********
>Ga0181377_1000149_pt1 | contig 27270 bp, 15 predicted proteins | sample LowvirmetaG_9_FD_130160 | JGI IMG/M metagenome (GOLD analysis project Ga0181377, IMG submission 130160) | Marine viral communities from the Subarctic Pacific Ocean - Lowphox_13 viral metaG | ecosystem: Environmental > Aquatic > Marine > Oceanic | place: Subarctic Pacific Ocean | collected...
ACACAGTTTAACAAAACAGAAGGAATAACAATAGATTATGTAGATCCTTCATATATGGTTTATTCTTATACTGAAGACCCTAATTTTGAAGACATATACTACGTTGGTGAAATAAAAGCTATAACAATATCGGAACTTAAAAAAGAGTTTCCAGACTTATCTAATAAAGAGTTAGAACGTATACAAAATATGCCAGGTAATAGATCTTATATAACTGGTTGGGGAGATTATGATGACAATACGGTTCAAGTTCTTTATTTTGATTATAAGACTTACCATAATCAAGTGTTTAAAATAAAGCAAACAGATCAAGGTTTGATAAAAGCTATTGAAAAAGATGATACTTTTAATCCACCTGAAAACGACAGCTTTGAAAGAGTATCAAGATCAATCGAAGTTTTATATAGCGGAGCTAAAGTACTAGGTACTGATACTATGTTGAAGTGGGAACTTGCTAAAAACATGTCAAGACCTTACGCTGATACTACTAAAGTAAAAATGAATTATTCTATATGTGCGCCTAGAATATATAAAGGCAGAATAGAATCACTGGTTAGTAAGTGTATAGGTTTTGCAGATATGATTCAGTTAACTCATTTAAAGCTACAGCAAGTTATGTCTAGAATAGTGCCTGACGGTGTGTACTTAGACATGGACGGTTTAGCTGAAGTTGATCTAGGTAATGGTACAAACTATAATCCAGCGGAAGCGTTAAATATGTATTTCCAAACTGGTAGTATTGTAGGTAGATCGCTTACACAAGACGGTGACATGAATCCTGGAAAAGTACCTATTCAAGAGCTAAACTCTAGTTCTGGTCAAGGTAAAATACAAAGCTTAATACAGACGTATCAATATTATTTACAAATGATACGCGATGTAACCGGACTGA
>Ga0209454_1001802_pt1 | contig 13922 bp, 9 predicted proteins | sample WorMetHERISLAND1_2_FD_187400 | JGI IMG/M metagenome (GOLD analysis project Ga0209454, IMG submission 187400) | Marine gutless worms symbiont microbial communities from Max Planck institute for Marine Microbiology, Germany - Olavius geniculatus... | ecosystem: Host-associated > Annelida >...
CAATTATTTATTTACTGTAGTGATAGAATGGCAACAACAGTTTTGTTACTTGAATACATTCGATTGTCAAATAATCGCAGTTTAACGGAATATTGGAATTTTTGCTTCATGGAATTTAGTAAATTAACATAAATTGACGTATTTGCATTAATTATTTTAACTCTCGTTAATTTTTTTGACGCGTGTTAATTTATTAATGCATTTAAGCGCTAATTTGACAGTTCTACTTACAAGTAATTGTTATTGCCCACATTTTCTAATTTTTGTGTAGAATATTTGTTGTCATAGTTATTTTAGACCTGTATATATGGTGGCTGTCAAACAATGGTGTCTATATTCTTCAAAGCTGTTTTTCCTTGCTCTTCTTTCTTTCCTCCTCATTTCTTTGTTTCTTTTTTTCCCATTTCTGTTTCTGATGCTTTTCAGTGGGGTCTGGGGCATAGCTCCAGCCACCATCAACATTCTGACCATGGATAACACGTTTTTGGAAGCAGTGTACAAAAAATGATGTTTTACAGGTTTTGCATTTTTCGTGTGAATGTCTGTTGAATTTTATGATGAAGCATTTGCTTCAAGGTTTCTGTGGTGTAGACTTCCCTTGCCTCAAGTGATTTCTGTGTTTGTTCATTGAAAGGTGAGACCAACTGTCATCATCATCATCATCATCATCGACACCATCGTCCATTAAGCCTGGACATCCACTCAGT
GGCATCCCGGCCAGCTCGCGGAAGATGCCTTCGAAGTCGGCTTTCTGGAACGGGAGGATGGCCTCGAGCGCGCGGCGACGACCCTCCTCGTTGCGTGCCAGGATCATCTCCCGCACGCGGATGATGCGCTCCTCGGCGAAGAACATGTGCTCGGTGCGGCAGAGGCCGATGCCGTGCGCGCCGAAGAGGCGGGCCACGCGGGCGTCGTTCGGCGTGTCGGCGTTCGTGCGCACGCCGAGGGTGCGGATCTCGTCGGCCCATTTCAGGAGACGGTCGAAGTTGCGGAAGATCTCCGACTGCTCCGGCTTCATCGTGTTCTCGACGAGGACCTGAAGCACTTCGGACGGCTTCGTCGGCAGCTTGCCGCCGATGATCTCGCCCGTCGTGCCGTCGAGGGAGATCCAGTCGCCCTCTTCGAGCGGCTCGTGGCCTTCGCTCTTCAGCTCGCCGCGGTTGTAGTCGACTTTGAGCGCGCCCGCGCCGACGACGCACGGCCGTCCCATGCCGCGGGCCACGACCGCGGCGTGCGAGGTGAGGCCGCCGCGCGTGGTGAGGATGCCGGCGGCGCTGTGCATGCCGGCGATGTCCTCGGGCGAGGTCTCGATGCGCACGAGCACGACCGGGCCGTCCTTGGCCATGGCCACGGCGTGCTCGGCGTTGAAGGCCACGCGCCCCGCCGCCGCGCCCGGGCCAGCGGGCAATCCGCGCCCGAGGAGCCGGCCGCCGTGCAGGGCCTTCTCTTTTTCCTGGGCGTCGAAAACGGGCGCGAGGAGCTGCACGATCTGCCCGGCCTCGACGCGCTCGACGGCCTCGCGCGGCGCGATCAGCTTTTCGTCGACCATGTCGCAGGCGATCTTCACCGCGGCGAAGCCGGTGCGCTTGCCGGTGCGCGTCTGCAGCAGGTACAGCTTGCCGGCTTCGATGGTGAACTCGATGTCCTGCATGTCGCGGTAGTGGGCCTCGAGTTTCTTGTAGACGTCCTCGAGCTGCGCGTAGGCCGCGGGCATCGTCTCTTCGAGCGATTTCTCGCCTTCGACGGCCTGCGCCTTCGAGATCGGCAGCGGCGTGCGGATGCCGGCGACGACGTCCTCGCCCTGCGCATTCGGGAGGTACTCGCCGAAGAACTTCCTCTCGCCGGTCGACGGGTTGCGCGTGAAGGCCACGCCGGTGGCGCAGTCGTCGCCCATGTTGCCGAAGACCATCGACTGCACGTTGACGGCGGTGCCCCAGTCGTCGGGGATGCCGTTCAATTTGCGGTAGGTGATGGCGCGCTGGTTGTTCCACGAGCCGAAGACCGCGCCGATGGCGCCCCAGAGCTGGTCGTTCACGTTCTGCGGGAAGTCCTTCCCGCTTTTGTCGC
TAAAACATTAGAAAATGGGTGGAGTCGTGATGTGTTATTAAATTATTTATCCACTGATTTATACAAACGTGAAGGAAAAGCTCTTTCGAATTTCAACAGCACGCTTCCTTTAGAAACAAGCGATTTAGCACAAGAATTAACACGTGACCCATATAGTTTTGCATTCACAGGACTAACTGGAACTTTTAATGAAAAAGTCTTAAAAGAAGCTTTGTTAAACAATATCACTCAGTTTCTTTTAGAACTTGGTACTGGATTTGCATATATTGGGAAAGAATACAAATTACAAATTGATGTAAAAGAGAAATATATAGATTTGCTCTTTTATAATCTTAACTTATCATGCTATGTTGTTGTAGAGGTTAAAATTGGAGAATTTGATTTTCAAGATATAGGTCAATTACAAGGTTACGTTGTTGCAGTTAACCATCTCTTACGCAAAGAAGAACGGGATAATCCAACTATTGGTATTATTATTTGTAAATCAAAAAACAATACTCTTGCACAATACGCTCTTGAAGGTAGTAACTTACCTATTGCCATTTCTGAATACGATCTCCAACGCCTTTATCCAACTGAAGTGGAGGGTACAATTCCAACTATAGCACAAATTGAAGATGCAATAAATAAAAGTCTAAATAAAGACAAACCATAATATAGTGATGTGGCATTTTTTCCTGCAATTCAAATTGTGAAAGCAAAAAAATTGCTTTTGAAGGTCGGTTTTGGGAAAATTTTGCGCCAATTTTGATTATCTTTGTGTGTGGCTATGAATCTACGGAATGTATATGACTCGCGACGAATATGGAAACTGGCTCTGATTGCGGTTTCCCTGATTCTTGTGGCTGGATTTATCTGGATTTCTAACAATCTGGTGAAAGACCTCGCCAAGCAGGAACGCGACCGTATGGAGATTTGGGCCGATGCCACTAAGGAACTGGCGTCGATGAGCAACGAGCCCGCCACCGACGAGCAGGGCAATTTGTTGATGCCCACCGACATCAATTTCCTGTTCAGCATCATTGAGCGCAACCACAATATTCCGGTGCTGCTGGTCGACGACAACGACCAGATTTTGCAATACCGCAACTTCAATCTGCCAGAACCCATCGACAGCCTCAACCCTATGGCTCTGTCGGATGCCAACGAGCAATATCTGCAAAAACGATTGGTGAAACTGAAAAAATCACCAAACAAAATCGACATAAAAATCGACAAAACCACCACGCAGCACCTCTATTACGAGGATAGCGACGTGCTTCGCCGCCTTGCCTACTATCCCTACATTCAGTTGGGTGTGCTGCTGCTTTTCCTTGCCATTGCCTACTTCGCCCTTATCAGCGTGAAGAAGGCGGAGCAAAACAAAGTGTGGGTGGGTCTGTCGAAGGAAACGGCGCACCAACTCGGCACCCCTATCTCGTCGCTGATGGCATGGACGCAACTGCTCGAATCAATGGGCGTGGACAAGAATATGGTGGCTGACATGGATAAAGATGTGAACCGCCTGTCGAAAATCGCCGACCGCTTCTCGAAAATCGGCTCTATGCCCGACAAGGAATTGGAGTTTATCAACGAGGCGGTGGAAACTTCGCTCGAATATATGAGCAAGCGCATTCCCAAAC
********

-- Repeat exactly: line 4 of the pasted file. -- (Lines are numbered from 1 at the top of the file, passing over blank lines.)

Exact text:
CAATTATTTATTTACTGTAGTGATAGAATGGCAACAACAGTTTTGTTACTTGAATACATTCGATTGTCAAATAATCGCAGTTTAACGGAATATTGGAATTTTTGCTTCATGGAATTTAGTAAATTAACATAAATTGACGTATTTGCATTAATTATTTTAACTCTCGTTAATTTTTTTGACGCGTGTTAATTTATTAATGCATTTAAGCGCTAATTTGACAGTTCTACTTACAAGTAATTGTTATTGCCCACATTTTCTAATTTTTGTGTAGAATATTTGTTGTCATAGTTATTTTAGACCTGTATATATGGTGGCTGTCAAACAATGGTGTCTATATTCTTCAAAGCTGTTTTTCCTTGCTCTTCTTTCTTTCCTCCTCATTTCTTTGTTTCTTTTTTTCCCATTTCTGTTTCTGATGCTTTTCAGTGGGGTCTGGGGCATAGCTCCAGCCACCATCAACATTCTGACCATGGATAACACGTTTTTGGAAGCAGTGTACAAAAAATGATGTTTTACAGGTTTTGCATTTTTCGTGTGAATGTCTGTTGAATTTTATGATGAAGCATTTGCTTCAAGGTTTCTGTGGTGTAGACTTCCCTTGCCTCAAGTGATTTCTGTGTTTGTTCATTGAAAGGTGAGACCAACTGTCATCATCATCATCATCATCATCGACACCATCGTCCATTAAGCCTGGACATCCACTCAGT